From time to time I’ll get a request to review a self-published book and to post that review on JerseySmarts.com. I’m always mixed about what to do with these requests. On the one hand, I’ve not really been impressed with any of the self-published books that I’ve read. I even have two self-published books sitting in my NOOK HD+ that I’ve been trying to read for the last year or so. They’re just so poorly written that I can’t manage more than a page or two before I have to take a break. Yet on the other hand, I’m a nut for literature and the professor in me enjoys reading other people’s work – especially when they willingly ask me to offer an opinion on what they’ve written!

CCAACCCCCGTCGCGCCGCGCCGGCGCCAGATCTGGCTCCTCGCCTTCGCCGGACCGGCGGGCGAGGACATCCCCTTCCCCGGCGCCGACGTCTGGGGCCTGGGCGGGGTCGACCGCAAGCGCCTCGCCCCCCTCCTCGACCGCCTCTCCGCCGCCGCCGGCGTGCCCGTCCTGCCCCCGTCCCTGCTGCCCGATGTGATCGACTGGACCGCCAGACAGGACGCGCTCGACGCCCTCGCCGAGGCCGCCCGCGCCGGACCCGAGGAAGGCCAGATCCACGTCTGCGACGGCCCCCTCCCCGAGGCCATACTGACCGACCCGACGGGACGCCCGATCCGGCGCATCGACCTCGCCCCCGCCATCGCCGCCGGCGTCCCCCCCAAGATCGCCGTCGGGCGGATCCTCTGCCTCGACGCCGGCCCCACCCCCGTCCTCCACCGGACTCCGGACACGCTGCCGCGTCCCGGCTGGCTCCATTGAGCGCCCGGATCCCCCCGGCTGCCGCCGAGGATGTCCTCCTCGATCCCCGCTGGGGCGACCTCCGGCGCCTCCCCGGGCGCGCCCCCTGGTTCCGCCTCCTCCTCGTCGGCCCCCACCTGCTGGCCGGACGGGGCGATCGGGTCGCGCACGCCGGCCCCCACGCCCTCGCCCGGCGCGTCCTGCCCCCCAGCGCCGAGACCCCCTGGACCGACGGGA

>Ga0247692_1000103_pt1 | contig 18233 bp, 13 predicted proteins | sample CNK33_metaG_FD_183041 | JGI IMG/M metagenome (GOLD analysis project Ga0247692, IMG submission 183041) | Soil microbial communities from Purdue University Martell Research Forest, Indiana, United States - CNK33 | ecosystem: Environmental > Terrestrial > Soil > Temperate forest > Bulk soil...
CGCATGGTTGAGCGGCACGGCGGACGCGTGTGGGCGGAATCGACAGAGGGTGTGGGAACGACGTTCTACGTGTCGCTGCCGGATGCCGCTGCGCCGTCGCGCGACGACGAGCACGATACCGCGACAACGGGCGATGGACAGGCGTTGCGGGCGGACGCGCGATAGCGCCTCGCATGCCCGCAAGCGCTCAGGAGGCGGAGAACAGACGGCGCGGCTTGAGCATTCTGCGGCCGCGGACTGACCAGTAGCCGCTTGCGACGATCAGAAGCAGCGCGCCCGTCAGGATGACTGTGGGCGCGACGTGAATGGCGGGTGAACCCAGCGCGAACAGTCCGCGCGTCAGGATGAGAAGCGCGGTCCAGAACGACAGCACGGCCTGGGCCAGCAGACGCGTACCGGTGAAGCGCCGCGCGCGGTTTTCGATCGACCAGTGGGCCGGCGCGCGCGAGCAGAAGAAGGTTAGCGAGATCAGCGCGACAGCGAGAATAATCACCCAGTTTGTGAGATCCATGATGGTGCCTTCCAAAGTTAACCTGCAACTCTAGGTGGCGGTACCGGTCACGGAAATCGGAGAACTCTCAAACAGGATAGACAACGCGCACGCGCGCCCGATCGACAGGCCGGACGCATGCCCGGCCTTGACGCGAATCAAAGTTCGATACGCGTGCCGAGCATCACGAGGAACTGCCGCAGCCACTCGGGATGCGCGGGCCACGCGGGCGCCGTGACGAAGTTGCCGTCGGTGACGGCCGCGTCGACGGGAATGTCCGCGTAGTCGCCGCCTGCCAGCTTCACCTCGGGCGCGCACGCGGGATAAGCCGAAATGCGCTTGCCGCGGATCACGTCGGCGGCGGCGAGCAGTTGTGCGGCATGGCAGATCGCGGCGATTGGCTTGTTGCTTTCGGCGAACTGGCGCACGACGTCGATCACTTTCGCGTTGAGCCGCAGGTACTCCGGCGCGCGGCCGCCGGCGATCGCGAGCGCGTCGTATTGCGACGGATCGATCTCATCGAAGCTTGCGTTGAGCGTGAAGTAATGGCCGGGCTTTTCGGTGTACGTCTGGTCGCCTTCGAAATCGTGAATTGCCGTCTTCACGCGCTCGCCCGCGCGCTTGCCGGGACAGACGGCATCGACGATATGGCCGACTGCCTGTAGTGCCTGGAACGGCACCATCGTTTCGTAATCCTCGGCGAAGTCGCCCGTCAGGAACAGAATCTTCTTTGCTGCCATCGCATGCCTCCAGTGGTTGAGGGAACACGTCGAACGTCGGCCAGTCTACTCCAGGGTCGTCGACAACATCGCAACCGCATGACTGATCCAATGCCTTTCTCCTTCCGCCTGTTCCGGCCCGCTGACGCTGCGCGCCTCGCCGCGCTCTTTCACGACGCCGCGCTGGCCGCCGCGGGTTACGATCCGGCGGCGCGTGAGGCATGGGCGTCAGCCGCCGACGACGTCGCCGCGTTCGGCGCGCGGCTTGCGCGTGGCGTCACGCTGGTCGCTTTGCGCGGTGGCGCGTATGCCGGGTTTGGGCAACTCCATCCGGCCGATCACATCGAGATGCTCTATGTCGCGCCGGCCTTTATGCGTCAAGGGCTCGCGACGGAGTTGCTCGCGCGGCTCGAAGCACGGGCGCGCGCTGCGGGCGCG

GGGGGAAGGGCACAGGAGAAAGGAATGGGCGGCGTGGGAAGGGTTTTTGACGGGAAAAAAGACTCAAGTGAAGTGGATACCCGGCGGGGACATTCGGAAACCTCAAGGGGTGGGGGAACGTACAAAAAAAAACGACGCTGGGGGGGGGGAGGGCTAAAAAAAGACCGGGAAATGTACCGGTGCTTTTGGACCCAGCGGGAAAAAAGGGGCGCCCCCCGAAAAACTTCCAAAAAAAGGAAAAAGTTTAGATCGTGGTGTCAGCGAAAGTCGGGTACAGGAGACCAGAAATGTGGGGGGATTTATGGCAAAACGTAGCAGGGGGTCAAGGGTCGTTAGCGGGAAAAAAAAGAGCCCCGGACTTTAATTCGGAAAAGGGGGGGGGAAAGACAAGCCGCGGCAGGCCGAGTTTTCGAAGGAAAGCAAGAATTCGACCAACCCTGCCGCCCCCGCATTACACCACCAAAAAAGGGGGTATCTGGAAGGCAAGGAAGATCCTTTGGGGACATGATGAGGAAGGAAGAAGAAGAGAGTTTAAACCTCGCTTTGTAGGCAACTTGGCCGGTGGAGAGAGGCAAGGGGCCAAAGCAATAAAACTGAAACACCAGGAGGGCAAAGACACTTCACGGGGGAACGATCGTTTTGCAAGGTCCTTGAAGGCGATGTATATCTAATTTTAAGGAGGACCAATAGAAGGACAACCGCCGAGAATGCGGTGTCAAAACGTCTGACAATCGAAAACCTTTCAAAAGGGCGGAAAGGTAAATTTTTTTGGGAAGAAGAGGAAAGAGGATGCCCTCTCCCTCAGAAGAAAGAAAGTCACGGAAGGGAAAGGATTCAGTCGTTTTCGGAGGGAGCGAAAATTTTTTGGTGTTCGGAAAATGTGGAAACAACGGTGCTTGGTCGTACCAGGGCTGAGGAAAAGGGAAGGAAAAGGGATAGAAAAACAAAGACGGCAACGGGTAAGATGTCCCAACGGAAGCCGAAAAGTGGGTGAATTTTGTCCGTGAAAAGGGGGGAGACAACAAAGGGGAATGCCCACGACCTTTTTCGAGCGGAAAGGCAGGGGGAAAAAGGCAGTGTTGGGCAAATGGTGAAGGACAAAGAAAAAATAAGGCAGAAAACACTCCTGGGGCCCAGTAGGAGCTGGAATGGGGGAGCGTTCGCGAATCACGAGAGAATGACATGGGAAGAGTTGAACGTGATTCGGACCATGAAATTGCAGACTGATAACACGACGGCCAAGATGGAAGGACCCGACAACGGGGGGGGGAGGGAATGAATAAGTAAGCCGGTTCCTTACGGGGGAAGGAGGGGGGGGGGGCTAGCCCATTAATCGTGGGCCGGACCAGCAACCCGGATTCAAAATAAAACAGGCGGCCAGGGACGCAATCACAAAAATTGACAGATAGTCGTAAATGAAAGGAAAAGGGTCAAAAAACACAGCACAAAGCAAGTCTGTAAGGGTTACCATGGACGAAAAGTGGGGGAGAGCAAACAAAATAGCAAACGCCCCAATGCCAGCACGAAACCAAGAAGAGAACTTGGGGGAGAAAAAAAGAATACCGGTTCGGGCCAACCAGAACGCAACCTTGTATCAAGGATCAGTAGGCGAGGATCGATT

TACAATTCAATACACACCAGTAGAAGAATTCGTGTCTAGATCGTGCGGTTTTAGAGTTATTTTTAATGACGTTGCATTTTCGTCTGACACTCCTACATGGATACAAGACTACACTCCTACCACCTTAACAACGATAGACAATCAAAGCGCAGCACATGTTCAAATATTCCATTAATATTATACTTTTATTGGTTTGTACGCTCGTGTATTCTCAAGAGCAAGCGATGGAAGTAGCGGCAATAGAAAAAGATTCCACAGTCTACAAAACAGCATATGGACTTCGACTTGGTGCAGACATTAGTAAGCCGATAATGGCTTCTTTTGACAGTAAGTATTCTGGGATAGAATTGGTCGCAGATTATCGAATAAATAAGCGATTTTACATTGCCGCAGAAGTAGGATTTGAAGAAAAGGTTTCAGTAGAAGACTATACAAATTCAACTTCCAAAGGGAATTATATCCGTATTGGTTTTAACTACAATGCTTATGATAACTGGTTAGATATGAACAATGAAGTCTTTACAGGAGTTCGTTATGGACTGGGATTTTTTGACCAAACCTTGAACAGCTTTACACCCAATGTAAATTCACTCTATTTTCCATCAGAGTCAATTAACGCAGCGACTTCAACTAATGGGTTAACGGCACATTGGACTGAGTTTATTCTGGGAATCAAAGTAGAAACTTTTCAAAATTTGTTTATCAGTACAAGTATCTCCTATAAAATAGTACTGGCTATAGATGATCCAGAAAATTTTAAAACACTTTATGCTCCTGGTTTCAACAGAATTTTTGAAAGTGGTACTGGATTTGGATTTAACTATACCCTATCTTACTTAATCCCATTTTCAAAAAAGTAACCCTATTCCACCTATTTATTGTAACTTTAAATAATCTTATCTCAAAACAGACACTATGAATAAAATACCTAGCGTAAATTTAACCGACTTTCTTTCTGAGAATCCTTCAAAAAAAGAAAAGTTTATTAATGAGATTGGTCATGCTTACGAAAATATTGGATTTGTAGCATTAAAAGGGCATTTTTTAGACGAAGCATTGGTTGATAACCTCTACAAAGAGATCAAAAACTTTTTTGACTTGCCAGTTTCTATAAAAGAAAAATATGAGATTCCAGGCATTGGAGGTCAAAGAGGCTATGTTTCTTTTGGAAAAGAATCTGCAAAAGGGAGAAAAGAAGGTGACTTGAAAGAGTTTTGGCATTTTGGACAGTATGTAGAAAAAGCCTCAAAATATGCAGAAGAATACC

However, the latest self-published review request that I received was actually an easy decision for me to make. The request was from a group called Rasslin’ Books and the book that they asked if I was interested in reviewing was called When Wrestling Was Rasslin’ by Peter Birkholz. My response to being asked to review a book about the early, regional days of professional wrestling? Of course!
The early territorial days of professional wrestling have always fascinated me as a topic of discussion. No, I’m not talking about the “regions” of WWE and WCW or today’s breakdown of WWE and TNA. And I’m not even talking about WWE in the 1980s versus the fragile coalition of the National Wrestling Alliance during that time. I’m talking about going back – way back – to the 1920s and 1930s. I’ve always been fascinated about learning the inside story of what really went on in the territories back when professional wrestling was like the Wild West!